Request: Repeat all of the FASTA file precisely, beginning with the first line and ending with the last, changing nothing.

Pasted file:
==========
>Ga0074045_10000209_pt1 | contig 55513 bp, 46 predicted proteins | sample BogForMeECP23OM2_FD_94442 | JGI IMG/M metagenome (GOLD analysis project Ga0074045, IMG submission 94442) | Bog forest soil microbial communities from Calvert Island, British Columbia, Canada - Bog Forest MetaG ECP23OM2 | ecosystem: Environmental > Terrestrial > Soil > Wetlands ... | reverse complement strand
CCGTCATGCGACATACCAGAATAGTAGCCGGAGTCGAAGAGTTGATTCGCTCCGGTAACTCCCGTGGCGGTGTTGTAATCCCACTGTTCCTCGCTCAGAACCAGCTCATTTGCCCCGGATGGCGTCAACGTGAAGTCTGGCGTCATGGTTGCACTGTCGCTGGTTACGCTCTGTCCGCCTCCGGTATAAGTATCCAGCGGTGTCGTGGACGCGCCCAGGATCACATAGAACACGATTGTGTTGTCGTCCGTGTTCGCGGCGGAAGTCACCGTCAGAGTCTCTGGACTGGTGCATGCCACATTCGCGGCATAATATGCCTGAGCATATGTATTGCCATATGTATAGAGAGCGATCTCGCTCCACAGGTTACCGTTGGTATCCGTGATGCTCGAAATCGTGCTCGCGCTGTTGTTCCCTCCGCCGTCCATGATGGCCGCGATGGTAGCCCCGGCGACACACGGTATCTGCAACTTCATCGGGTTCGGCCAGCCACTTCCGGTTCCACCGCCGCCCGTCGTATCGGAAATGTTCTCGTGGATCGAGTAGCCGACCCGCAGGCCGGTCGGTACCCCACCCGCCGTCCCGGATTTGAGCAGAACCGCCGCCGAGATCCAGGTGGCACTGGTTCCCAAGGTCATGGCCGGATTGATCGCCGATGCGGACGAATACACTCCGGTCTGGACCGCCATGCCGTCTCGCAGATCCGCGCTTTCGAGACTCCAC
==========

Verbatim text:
>Ga0074045_10000209_pt1 | contig 55513 bp, 46 predicted proteins | sample BogForMeECP23OM2_FD_94442 | JGI IMG/M metagenome (GOLD analysis project Ga0074045, IMG submission 94442) | Bog forest soil microbial communities from Calvert Island, British Columbia, Canada - Bog Forest MetaG ECP23OM2 | ecosystem: Environmental > Terrestrial > Soil > Wetlands ... | reverse complement strand
CCGTCATGCGACATACCAGAATAGTAGCCGGAGTCGAAGAGTTGATTCGCTCCGGTAACTCCCGTGGCGGTGTTGTAATCCCACTGTTCCTCGCTCAGAACCAGCTCATTTGCCCCGGATGGCGTCAACGTGAAGTCTGGCGTCATGGTTGCACTGTCGCTGGTTACGCTCTGTCCGCCTCCGGTATAAGTATCCAGCGGTGTCGTGGACGCGCCCAGGATCACATAGAACACGATTGTGTTGTCGTCCGTGTTCGCGGCGGAAGTCACCGTCAGAGTCTCTGGACTGGTGCATGCCACATTCGCGGCATAATATGCCTGAGCATATGTATTGCCATATGTATAGAGAGCGATCTCGCTCCACAGGTTACCGTTGGTATCCGTGATGCTCGAAATCGTGCTCGCGCTGTTGTTCCCTCCGCCGTCCATGATGGCCGCGATGGTAGCCCCGGCGACACACGGTATCTGCAACTTCATCGGGTTCGGCCAGCCACTTCCGGTTCCACCGCCGCCCGTCGTATCGGAAATGTTCTCGTGGATCGAGTAGCCGACCCGCAGGCCGGTCGGTACCCCACCCGCCGTCCCGGATTTGAGCAGAACCGCCGCCGAGATCCAGGTGGCACTGGTTCCCAAGGTCATGGCCGGATTGATCGCCGATGCGGACGAATACACTCCGGTCTGGACCGCCATGCCGTCTCGCAGATCCGCGCTTTCGAGACTCCAC